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Wiring up the Monster Guts Nerve Center (pictures)

CNET's Donald Bell walks you through the process of creating the custom cables required for the Monster Guts Nerve Center, a Halloween prop controller.

Donald Bell
Donald Bell has spent more than five years as a CNET senior editor, reviewing everything from MP3 players to the first three generations of the Apple iPad. He currently devotes his time to producing How To content for CNET, as well as weekly episodes of CNET's Top 5 video series.
Donald Bell
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Monster Guts Nerve Center - top

The Nerve Center by Monster Guts is a basic Halloween prop controller. It uses two power relay switches to create animations by switching power on and off to any connected decorations and gadgets.

Visit CNET TV for a video version of this tutorial.
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2 of 8 Donald Bell/CNET

Monster Guts Nerve Center - relay connections

The Nerve Center doesn't include basic AC sockets on the back for connecting your props. Instead, you'll have to splice an extension cord to these detachable sockets on the back.
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Modding an extension cord

Here's a common extension cord that we'll mod to use with the Nerve Center. Warning: Do not modify your extension cable while connected to power. Your cable should not be plugged into anything.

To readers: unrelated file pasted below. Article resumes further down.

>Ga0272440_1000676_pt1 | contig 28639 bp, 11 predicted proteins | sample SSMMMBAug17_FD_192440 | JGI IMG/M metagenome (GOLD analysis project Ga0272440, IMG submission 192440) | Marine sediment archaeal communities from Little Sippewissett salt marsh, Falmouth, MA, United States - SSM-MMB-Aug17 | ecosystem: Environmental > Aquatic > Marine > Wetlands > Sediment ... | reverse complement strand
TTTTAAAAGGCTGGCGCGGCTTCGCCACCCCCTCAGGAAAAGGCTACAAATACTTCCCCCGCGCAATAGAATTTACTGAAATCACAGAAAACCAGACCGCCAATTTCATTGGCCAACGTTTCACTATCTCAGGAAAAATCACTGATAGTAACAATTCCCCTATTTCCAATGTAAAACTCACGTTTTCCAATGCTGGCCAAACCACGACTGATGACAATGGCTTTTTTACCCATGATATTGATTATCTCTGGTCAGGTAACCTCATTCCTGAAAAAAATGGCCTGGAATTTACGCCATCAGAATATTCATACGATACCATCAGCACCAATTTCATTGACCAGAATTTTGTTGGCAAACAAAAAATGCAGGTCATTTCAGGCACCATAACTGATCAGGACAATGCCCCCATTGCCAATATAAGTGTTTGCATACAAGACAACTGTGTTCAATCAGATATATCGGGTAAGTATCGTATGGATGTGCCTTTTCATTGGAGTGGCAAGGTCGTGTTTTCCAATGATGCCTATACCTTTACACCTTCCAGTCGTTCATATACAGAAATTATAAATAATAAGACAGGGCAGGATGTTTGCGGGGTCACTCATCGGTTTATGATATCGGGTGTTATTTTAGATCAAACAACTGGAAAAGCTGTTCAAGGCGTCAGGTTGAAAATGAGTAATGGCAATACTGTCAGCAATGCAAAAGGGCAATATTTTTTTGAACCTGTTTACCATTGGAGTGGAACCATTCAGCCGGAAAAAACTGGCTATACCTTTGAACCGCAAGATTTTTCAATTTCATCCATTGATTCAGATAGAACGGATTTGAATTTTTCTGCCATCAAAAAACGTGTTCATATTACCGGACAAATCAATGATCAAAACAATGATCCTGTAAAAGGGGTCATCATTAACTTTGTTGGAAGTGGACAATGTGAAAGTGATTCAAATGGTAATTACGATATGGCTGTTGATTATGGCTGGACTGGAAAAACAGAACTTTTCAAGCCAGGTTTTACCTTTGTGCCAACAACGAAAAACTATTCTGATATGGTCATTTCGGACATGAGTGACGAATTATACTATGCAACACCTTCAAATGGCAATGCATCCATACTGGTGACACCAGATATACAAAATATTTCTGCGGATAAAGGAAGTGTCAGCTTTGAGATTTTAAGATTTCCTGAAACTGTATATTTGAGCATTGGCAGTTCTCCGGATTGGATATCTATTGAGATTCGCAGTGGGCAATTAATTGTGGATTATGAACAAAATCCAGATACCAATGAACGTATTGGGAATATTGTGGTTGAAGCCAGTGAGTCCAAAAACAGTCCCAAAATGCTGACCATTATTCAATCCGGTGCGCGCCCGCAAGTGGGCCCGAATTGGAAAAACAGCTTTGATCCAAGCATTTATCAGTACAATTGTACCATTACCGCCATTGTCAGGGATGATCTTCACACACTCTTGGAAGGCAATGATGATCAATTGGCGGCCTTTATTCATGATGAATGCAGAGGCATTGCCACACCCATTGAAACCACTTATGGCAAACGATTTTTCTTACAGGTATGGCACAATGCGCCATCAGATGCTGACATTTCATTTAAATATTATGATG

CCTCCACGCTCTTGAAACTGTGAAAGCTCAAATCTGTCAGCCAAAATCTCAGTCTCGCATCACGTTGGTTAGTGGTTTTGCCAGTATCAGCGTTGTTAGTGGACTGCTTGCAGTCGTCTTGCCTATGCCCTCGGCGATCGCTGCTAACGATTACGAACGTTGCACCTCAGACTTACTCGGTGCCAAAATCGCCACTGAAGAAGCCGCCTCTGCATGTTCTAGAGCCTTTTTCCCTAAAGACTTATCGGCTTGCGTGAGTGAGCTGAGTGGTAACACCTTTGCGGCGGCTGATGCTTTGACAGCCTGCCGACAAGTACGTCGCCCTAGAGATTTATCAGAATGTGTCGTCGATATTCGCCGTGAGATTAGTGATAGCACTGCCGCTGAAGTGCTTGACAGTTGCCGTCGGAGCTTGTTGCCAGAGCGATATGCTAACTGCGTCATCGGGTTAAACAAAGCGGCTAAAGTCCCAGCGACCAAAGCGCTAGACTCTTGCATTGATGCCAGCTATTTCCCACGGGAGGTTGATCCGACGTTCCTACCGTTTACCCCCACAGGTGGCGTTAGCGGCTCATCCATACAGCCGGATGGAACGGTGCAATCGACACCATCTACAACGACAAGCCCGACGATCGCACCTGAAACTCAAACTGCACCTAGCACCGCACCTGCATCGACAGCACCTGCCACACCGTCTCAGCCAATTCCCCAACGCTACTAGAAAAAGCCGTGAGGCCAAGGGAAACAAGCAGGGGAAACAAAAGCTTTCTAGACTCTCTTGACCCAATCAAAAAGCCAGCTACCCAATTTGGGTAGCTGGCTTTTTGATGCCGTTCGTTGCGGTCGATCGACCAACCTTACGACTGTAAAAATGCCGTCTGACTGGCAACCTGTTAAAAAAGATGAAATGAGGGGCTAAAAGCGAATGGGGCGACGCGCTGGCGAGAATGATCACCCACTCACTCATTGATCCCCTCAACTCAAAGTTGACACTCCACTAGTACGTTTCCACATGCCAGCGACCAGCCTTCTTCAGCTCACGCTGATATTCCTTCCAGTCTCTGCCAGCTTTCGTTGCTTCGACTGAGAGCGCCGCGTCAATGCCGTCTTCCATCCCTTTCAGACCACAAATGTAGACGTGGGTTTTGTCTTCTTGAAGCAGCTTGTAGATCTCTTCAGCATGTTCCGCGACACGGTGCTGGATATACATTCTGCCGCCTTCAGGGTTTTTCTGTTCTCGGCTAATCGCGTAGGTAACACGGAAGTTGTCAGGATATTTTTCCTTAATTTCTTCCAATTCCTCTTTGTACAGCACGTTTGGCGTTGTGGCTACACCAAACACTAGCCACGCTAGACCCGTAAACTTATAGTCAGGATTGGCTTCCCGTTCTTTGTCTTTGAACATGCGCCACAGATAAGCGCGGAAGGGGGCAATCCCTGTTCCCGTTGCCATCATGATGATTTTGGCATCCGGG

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Separating the cable

Warning: Do not perform this modification while the cable is connected to power. For your safety, the cable needs to be unplugged.

The first modification we'll perform is to make a section of the cable where the to sides are separated, creating an inch-long gap. To do this, I located a section near the outlet end of the cable and slowly wedged a flat-head screwdriver between the cable sections and then slid the screwdriver along the opening to expand the gap.
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Making the cut

Warning: Do not perform this modification while the cable is connected to power. For your safety, the cable needs to be unplugged.

For the next step, I took one of the two sides of the cord (it doesn't matter which side) and cut it in the middle of the separated section. With a pair of wire strippers I then exposed 1/4-inch of copper from each side of the cut cord (only one side show here for the sake of comparison).
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Tinning the copper

Warning: Do not perform this modification while the cable is connected to power. For your safety, the cable needs to be unplugged.

To prevent the copper cable from fraying and possibly causing a short circuit, I took the additional step of soldering the ends of the exposed wire.
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Connecting to the relay block

Warning: Do not perform this modification while the cable is connected to power. For your safety the cable needs to be unplugged.

Next, I connected the exposed ends of the extension cord the the removable relay block on the back of the Nerve Center. You'll find three connections for each block with can be used depending on the result you want. For our purposes, we wired one cable to the connection marked COM, and the other to the connection marked NO (Normally Open).
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The finished result

Here's what the finished result looks like once the detachable connection block is attached to the Nerve Center. At this point, so long as the cable sections are firmly screwed down into the block, you can connect both the extension cable and the Nerve Center to power without risk.

Visit CNET TV for a video version of this tutorial.

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